Mayors who crossed the line: a Tennessee tribute

Tennessee water tower

This article originally appeared in the February issue of C’llr magazine that included a special feature on mayors. 

My childhood, and perhaps my formative political memories were formed by three politicians from my home state of Tennessee. While the scandal and stink of bad mayors and machine politics in Chicago or New York’s Tammany Hall (well-known to all swotty high school students and extra-credit seekers) or colourful crack smokers like Toronto’s Rob Ford and Washington DC’s Marion Barry are internationally famous, three politicians have forever coloured my view of what it means to be mayor: Boss Crump, Cas Walker and my own grandfather Bill Powell – who didn’t so much go wrong as be somewhat misunderstood by federal authorities. All three were only briefly mayors, but their power and influence far exceeded their terms of office.

The Memphis Kingmaker
Edward “Boss” Crump, was a Memphis politician who served three two-year terms as mayor from 1910 to 1915, but preferred to be the kingmaker and established powerful machine politics whose influence reached into the Governor’s office. He demanded signs of deference from underlings and political clients, such as calling him boss or singing on demand. He ran again for office after a disappointing run of mayors who showed too much independence, only to resign hours after taking office and handing over the title, if not the power, to a hand-picked successor.

Much of his success was built on engaging with the black vote, which many of his opponents sought to squelch. Tennessee, like many Southern states, brought in a poll tax of $2 that many black people could not afford. Boss Crump saw an opportunity in the majority black Memphis and he and his cronies bought vast quantities of poll tax receipts which were distributed to voters with instructions on how to vote and an invitation to post-ballot BBQs.

The Hillbilly Colossus
On the other end of Tennessee in Knoxville was Cas (rhymes with jazz) Walker, described by Knoxville journalist and historian Betty Bean as “Equal parts P.T. Barnum and Huey P. Long, nobody was better longer than this hillbilly populist at selling what East Tennessee wanted to buy.” Anyone who grew up in Knoxville over a certain age will have memories of Cas and his folksy, salty charm. He was a local businessman who served on the Knoxville city council for thirty years, and reached international fame for a picture in Life Magazine showing him punching a fellow councillor in argument over tax assessment policy and municipal park food concessions. Like Crump, Walker successfully manipulated poll tax receipts and offered ‘advice’ to voters. Unlike Crump who had a (mixed) legacy of building and development, Cas fought hard against just about anything that might bring Knoxville kicking and screaming into the modern age.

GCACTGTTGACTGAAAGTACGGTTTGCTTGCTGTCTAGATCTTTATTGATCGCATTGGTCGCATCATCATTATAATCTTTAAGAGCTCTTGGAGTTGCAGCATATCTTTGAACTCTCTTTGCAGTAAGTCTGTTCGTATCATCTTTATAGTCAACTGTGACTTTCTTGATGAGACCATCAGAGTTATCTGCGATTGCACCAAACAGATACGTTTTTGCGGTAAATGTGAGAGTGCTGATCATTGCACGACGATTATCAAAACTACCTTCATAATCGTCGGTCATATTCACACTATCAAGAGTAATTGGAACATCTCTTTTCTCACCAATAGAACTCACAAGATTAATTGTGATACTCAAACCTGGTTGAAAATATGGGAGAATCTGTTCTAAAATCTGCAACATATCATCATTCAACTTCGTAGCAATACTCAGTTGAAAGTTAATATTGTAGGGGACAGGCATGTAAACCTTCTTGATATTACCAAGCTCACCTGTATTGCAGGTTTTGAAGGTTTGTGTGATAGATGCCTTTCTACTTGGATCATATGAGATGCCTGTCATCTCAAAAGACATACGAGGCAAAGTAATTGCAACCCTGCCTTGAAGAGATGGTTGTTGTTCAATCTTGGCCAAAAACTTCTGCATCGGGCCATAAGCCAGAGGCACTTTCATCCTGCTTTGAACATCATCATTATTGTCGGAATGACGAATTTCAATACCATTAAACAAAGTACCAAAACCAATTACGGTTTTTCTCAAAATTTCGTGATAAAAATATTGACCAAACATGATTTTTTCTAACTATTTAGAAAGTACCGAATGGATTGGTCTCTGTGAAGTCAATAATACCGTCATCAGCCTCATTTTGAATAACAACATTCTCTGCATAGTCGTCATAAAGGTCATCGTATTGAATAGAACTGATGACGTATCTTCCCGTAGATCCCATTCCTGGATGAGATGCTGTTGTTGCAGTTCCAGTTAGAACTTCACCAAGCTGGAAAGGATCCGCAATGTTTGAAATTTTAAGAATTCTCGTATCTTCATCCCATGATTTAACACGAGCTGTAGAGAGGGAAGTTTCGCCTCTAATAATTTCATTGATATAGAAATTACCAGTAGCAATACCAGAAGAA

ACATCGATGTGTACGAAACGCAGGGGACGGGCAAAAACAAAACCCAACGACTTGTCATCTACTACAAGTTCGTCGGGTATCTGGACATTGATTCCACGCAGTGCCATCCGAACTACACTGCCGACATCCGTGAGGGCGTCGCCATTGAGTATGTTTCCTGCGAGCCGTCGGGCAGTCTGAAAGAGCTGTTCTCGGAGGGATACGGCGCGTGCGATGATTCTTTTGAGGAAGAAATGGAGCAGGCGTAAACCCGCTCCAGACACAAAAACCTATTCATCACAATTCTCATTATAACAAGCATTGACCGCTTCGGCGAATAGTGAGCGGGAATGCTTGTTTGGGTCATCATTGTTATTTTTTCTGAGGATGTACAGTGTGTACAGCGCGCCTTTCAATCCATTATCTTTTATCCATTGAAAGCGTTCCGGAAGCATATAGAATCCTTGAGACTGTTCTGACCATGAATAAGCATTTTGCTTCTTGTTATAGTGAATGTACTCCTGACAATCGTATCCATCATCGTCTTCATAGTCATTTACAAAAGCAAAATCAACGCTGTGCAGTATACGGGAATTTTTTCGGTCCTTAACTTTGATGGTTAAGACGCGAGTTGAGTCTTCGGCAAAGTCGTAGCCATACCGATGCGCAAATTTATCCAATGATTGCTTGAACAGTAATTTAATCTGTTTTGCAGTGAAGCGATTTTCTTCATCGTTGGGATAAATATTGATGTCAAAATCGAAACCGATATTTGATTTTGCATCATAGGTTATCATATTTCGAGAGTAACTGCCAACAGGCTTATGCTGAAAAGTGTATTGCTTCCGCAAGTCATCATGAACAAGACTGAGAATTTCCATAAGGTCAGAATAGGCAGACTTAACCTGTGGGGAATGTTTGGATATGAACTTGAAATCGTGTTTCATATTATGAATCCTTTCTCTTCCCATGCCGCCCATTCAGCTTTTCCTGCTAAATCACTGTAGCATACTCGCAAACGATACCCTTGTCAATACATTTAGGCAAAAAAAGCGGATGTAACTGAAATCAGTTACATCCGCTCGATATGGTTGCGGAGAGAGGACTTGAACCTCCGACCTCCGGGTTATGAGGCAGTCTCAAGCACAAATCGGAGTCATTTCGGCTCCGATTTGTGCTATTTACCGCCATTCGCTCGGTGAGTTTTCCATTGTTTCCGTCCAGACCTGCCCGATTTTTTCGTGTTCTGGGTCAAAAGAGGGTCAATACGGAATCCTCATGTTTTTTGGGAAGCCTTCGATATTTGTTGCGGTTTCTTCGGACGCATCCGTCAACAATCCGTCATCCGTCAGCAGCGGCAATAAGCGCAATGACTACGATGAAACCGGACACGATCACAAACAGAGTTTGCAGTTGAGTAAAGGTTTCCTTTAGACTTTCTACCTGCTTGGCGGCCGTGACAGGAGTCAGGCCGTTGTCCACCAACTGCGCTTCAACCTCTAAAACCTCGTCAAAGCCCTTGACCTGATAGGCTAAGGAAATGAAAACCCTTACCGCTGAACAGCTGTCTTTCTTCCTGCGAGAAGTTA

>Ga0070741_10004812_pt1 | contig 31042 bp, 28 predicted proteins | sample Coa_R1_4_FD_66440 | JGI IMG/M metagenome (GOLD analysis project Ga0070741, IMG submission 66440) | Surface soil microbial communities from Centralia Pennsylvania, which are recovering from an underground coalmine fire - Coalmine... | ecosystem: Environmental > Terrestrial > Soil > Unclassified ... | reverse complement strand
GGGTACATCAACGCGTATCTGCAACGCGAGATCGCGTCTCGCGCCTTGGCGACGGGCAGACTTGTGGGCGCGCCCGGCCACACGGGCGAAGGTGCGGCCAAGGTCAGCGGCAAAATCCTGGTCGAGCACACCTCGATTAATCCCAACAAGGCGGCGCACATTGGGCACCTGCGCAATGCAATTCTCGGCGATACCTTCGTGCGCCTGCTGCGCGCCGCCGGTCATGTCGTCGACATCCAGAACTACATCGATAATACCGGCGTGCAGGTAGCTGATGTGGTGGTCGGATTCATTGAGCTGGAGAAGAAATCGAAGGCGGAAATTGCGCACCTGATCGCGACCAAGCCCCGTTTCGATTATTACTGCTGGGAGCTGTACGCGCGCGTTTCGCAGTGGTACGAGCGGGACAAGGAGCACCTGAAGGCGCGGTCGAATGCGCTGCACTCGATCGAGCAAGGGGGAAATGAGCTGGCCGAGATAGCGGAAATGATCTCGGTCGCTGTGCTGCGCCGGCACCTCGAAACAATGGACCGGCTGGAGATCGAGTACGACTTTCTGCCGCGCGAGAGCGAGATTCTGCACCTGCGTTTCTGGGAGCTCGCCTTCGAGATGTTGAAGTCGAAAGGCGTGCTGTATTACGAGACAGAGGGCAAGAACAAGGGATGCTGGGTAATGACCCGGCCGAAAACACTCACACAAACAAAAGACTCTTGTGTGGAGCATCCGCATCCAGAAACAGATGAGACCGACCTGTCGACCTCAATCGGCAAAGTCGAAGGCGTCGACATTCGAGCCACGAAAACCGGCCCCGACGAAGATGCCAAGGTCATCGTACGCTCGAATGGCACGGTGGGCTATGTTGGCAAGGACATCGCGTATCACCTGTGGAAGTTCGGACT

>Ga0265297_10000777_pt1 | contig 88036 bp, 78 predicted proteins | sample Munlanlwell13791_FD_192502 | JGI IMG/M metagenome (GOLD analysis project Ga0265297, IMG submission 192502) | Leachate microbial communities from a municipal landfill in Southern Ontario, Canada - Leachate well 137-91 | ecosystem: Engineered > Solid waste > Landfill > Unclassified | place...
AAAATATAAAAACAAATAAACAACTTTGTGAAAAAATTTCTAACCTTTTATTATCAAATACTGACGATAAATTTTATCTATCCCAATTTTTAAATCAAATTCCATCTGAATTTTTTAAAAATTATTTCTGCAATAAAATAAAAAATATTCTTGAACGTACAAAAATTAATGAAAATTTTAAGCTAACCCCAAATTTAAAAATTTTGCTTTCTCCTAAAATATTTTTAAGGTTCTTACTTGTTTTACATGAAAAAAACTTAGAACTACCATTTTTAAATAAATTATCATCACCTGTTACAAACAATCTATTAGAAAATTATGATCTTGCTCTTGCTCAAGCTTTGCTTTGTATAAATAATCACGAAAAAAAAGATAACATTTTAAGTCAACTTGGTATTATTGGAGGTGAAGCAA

Cas was elected mayor in 1946 and had a fractious reign of a mere few weeks of tumultuous meetings and sacking officers who didn’t tow the line. He was successfully ousted by the city council who staged a recall election. But while he was poor at consensus politics he was a genius of the media. He was a pioneering political and commercial marketer who was one of the first to understand the power of local television and a good stunt. He once buried a man alive in his grocery car park. It was a raging success and till receipts surged. When the man wanted out early due to ill health and the pure madness of being entombed in a coffin with only a stovepipe for ventilation, Cas refused to dig him up until he’d completed his 30 day contract. Cas only relented after medical intervention and ever after claimed that the aptly named Digger O’Dell was malingering a little.